The prescription for us as a sector here is fairly clear: find and build relationships with these elites and their organisations (e.g. CEN, Onward) and hold them tight. Listen to them, work with them. Do anything for them that they think will further their cause within the party.
4. Trusted messengers. People are not sick of all experts all of the time. And climate has messengers that voters overwhelmingly trust, notably scientists and naturalists. David Attenborough is probably the most trusted man in the country. Greta Thunberg is also not yet as polarising as you might think. Boring but clever sounding scientists dominate major news bulletins on climate.
If there is one weakness here it’s probably the over-reliance on Attenborough, who is 95. A good thing to do would be to try and ‘platform’ the next generation of naturalists in particular. Interestingly, Chris Packham and Michaela Strachan have quite high levels of trust, presumably because they have decent profile and, like Attenborough, they are seen as less partisan.
5. Greater real world impact of climate change! I’ll end with the most obvious but the most important factor. In the last few years, the impacts of climate change have stopped being an abstract debate and become real. Floods, fires, heat waves and other extreme weather events have all become more common across the world. People are not stupid: they can see this and attribute it to climate change, it worries them. As below, the swing in public concern since 2016 has been extraordinary.
This higher level of concern is very likely what is driving higher issue salience, which in turn drives higher level of policy support, opening up political space and competition. Indeed, when you run regressions one of the best predictors of someone supporting any climate policy is if they choose climate as a top 3 issue.
This dynamic is steadier in a political environment where climate is already less partisan, but it’s even happened to some degree in the US too.
This may seem obvious, but I think it’s a dynamic that isn’t very well absorbed by us as campaigners sometimes.
If issue salience is a tide that lifts all policy boats, and climate impacts drive salience, the best course of action is straight-forward: continue to amplify the real-world impacts of climate change. Alarmism works when there’s a lot to be alarmed about.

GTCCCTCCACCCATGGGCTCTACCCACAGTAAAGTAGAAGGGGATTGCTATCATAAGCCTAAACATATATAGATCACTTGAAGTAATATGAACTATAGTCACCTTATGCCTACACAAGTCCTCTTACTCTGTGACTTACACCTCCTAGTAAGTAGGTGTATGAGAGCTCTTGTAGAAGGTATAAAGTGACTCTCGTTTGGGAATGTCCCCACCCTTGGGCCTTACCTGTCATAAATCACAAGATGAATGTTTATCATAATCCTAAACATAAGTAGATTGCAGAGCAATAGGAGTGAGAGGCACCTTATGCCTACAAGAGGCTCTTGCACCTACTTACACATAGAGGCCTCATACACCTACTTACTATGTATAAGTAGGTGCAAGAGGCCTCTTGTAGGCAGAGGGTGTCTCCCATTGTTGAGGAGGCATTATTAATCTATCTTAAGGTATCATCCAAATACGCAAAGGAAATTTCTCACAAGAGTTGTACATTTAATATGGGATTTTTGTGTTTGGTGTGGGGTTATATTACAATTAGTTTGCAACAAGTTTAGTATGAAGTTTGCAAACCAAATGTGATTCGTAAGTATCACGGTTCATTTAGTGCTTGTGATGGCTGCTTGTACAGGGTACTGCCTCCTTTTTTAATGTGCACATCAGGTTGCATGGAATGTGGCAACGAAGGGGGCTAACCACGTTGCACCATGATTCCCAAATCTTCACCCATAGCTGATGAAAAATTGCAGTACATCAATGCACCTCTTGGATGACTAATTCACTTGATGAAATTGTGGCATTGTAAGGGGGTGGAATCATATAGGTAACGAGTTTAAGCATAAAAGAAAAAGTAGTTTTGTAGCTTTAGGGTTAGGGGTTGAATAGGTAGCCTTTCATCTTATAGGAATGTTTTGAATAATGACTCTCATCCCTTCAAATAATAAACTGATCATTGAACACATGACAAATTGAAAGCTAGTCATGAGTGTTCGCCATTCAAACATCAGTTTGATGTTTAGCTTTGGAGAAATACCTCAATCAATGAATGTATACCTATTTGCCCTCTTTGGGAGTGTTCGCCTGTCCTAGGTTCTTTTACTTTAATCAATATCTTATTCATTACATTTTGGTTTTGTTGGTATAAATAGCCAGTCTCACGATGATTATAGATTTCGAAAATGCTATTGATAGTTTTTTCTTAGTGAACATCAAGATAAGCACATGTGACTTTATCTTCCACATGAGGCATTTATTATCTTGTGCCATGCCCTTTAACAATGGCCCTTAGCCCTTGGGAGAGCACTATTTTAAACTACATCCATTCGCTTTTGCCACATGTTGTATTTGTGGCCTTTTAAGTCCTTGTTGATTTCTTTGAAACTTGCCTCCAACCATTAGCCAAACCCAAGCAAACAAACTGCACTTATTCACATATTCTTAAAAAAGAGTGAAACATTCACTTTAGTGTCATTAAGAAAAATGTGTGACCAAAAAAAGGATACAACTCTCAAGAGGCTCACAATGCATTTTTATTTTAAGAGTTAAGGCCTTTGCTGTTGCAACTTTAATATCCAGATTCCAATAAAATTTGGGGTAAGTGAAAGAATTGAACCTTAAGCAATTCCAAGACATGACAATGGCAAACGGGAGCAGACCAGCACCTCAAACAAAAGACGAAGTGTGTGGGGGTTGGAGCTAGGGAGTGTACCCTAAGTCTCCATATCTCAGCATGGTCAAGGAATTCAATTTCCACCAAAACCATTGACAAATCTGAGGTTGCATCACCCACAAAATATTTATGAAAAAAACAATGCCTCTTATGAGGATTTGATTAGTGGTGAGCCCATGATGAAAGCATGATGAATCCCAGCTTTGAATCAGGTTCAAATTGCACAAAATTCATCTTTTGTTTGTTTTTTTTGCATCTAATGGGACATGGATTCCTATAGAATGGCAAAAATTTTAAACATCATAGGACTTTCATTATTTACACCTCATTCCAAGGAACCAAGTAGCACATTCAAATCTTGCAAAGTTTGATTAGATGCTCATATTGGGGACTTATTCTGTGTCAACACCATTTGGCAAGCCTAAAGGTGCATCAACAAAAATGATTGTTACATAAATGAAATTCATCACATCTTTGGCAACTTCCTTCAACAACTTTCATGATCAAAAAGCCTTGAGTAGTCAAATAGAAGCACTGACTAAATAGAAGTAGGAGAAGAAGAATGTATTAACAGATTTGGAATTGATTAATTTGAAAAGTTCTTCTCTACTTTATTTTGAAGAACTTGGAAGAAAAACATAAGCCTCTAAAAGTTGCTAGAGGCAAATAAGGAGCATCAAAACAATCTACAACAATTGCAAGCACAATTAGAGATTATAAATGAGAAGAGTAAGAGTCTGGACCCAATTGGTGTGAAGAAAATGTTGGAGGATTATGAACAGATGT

The messages which consistently perform best in UK message-testing all concern impacts, not solutions: extreme weather; the impacts on the next generation; the impact of climate change on nature. Narratives about jobs and economic transformation are useful for elites, but they perform comparatively less well with the public because they’re too abstract.
One of the most useful things that could therefore be done is a properly resourced, pro-active campaign – with paid and unpaid media – to consistently bang the drum around the impacts of climate change in imaginative and creative ways, to continue to drive up its salience, while showing that it’s not too late to be fixed.
This is the single best way to continue to inoculate opinion from polarisation and solidify support for solutions (obviously it’s not a blank cheque, but it helps). We shouldn’t assume that world events alone will do this for us; much else competes for people’s attention.
More than that: we should do the basic job of connecting a problem people now understand (climate) to things they don’t, like boilers.
One of the reasons No. 10 is boxed in by climate sceptics’ opposition to electric heat pumps is so few in the public or media understand the basic fact that ‘gas boilers cause climate change, and that is bad’.
This vacuum exists because nobody has done this basic outriding. This should be the job of NGOs as much as analysis and spending demands.
There’s many reasons this doesn’t happen. Many NGOs aren’t properly configured to do that sort of campaigning, unlike in the US. Some of it is political calculation, a little the influence of over-complicated comms theories. Some of it because ‘awareness raising’ is seen as dichotomous with building support for policy, rather than mutually reinforcing.
But a healthy chunk is because this sort of campaigning – talking about the problem in broad ways – tends to bore us a bit.
We much prefer policy specific campaigns. We much prefer talking about the Green New Deal or global climate justice, or emphasise the wonderful opportunities of climate change. So do our donors. Because talking relentlessly about the problem bores or depresses us, we assume it bores or depresses swing voters, but it doesn’t – because they think and hear about climate much less than we do.
This, then, is our real vulnerability as the fight over climate policy heats up: that our higher levels of engagement lead us to strategies and messages that aren’t the most efficient for keeping support for climate action high and pushing it even higher.
All of which is not to be too down-beat. A huge amount of brilliant work has gone into pushing climate up the public and political agenda by some amazing people. It’s simply that if we don’t want to squander this inheritance in the battles to come, we need to properly learn from it. If we do, climate culture warriors will be picking a fight they can’t win.
*For more general advice on avoiding certain culture war traps, this by the excellent Kirsty McNeil and Roger Harding is worth a read.